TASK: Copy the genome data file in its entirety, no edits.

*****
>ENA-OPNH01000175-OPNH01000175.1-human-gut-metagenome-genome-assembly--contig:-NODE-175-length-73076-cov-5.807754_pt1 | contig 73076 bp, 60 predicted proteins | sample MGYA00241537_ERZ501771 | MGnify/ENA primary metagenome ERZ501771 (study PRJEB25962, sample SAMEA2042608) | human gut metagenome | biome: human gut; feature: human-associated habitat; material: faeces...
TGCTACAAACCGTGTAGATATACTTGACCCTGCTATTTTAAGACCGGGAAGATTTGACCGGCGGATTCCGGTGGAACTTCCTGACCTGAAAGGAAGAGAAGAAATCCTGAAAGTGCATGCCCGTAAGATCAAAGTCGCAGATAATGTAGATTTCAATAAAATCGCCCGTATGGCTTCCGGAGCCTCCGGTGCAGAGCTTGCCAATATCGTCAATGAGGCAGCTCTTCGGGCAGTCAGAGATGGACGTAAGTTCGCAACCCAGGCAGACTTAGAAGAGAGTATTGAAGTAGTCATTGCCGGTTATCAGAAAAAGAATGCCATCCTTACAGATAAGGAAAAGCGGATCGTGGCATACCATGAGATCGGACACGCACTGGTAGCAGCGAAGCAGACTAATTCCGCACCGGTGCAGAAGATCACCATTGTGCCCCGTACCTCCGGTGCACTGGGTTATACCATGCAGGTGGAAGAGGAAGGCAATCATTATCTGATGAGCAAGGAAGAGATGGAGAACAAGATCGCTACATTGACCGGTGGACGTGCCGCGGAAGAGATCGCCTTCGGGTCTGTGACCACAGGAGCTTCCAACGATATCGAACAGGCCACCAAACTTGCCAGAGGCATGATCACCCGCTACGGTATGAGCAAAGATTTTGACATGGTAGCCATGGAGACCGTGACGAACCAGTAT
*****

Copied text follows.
>ENA-OPNH01000175-OPNH01000175.1-human-gut-metagenome-genome-assembly--contig:-NODE-175-length-73076-cov-5.807754_pt1 | contig 73076 bp, 60 predicted proteins | sample MGYA00241537_ERZ501771 | MGnify/ENA primary metagenome ERZ501771 (study PRJEB25962, sample SAMEA2042608) | human gut metagenome | biome: human gut; feature: human-associated habitat; material: faeces...
TGCTACAAACCGTGTAGATATACTTGACCCTGCTATTTTAAGACCGGGAAGATTTGACCGGCGGATTCCGGTGGAACTTCCTGACCTGAAAGGAAGAGAAGAAATCCTGAAAGTGCATGCCCGTAAGATCAAAGTCGCAGATAATGTAGATTTCAATAAAATCGCCCGTATGGCTTCCGGAGCCTCCGGTGCAGAGCTTGCCAATATCGTCAATGAGGCAGCTCTTCGGGCAGTCAGAGATGGACGTAAGTTCGCAACCCAGGCAGACTTAGAAGAGAGTATTGAAGTAGTCATTGCCGGTTATCAGAAAAAGAATGCCATCCTTACAGATAAGGAAAAGCGGATCGTGGCATACCATGAGATCGGACACGCACTGGTAGCAGCGAAGCAGACTAATTCCGCACCGGTGCAGAAGATCACCATTGTGCCCCGTACCTCCGGTGCACTGGGTTATACCATGCAGGTGGAAGAGGAAGGCAATCATTATCTGATGAGCAAGGAAGAGATGGAGAACAAGATCGCTACATTGACCGGTGGACGTGCCGCGGAAGAGATCGCCTTCGGGTCTGTGACCACAGGAGCTTCCAACGATATCGAACAGGCCACCAAACTTGCCAGAGGCATGATCACCCGCTACGGTATGAGCAAAGATTTTGACATGGTAGCCATGGAGACCGTGACGAACCAGTAT